Of the four models, A2 and A4 best approximate the WSS for the high AR case. In fact, the error ε along the intersecting curve is less than for models B and C although greater than D (Table 5). However, the region of elevated WSS at the distal neck in the sac of the high AR model E (Fig. 6(a)) is not seen in models A1 and greatly reduced in models A2, A3, and A4. For the WSS prediction in the low AR case, models A1 and A2 perform the worst while the errors in models A3 and A4 are closer to that seen in models B and C (Figs. 6(b) and and88 and Table 5). The elevated OSI at the neck of high AR model E is seen in models A2–A4 although it differs in distribution, Fig. 9(a). For the low AR case, regions of elevated OSI are seen at the neck of models A1–A4 but shifted and diminished in size compared to the distribution in model E. The high AR models with inlet extension (A2 and A4) have upstream velocity contours most similar to those of model E with respect to distribution and maximum, Fig. 10(a). For the low AR case, the PPA cross section velocity magnitude is elevated in all models A1–A4. While A4 provides the closest overall match of results to those of model E, there is little improvement in run time for model A4 compared with model B, Table 4.
As noted in Sec. 2.5, the flow rate into the arch for models C and E could not be measured, so was chosen to be proportional to the cross section area at Γ5. This sensitivity of the solution to this condition was evaluated by reanalyzing the flow in model C with the volumetric flow rate Q5 increased and decreased from this value by 50%. The flow rates prescribed at outflow boundaries Γ1 and Γ3 were maintained at the same measured values for all three runs. The WSS distribution in the aneurysm was not visibly changed and the maximum WSS magnitude changed less than 5%. Results with the baseline value of Q5 of model C are shown in Figs. 5–10.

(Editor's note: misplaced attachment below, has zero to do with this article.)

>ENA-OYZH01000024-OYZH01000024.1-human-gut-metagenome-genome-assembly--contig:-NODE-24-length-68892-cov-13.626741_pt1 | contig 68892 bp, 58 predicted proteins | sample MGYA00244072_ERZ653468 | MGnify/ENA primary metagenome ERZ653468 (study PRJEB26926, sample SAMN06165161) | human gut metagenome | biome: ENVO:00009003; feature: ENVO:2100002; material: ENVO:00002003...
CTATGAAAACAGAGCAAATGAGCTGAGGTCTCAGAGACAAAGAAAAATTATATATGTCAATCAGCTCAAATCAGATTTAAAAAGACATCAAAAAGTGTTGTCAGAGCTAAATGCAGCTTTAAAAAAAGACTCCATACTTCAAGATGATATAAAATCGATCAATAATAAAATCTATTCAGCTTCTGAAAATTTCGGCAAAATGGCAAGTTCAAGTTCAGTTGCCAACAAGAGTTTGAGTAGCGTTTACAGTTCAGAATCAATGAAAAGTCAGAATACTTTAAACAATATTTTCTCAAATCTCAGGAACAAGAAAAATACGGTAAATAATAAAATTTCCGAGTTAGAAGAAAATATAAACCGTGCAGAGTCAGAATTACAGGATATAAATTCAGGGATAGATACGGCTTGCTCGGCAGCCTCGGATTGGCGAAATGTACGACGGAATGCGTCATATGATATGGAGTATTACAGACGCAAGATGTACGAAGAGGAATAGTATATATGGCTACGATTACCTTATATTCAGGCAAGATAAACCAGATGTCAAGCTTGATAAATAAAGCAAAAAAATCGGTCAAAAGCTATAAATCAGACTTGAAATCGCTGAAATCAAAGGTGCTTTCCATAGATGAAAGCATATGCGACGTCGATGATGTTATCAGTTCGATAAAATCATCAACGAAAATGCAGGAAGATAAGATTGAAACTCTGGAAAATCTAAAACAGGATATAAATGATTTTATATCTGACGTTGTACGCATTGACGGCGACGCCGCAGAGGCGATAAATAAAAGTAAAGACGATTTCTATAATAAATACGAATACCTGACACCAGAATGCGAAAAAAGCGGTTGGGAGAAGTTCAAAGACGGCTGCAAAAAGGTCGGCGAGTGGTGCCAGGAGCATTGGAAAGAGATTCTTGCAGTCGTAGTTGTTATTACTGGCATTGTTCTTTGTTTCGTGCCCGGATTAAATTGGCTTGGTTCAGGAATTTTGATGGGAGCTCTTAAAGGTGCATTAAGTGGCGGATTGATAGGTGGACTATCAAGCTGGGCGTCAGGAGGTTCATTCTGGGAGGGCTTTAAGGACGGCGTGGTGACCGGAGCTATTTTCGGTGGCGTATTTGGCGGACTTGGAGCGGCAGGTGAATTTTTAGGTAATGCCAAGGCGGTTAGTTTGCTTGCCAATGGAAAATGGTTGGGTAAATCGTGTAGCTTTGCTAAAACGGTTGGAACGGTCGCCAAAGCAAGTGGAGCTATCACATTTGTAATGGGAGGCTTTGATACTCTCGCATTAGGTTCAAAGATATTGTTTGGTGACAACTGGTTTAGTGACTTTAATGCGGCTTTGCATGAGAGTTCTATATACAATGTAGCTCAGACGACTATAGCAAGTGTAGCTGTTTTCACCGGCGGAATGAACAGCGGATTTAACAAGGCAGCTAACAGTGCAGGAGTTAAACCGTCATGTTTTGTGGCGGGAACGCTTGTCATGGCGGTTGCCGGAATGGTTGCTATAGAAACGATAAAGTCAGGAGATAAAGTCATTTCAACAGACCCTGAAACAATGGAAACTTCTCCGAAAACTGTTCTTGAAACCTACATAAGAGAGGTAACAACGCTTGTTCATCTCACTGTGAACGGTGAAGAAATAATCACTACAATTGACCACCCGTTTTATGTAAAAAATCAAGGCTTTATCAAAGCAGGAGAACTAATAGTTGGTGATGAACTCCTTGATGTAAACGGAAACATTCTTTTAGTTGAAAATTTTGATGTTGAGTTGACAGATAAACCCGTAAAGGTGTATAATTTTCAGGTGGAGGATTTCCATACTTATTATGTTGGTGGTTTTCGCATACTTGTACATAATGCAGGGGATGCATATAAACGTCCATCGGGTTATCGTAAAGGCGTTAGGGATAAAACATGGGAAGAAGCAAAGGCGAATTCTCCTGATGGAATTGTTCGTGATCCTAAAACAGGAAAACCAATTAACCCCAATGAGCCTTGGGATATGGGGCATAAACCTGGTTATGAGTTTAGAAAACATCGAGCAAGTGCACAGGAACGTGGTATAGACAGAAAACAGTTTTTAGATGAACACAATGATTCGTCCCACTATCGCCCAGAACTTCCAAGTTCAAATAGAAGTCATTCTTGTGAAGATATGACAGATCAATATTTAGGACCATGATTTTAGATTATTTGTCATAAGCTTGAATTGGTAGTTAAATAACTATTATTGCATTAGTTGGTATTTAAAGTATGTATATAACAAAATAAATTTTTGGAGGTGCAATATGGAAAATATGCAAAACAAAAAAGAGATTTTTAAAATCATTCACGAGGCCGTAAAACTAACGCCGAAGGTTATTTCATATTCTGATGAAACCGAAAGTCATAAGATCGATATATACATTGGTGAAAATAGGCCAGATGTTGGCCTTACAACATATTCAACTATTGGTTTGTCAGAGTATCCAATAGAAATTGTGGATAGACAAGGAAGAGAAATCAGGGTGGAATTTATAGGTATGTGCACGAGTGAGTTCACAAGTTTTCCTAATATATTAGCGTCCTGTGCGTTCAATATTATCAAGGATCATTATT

Necessarily, there is a limit to the extent of the downstream domain, which can be included in the computational model. The most extensive downstream vasculature was used in models D and E, which included the downstream trifurcation/quadrification. To further evaluate this choice, we analyzed results for model D with extensions on the outlets of these downstream vessels. Since the flow in the sac of the low AR model was found to be more sensitive to other changes in vasculature, this model was considered. The spatial average WSS along the intersecting curve in the sac region changed less than 1% with the addition of these extensions.
The current study evaluated the influence of the extent of the computational domain on calculated hemodynamic features within saccular aneurysms in an animal model. If only a bulk measurement of WSS magnitude in the aneurysm sac is of interest, it is sufficient to consider even the simplest model with inlet and outlet extensions (model A4). For example, the high AR model A4 correctly predicts the WSS to be pathologically low through almost the entire aneurysm sac and correctly predicts the minimum at the dome and maximum at the distal neck. Model A4 is less effective for the low AR case, it correctly predicts the locations of the maximum and minimum WSS in the aneurysm sac, however, the magnitude is elevated in general. With the advent of more localized measurements of biological function it is often desirable to have reliable local estimates of these hemodynamics (e.g., Ref. ). In these cases, more exacting criteria must be used for model selection and more extensive vasculature is required.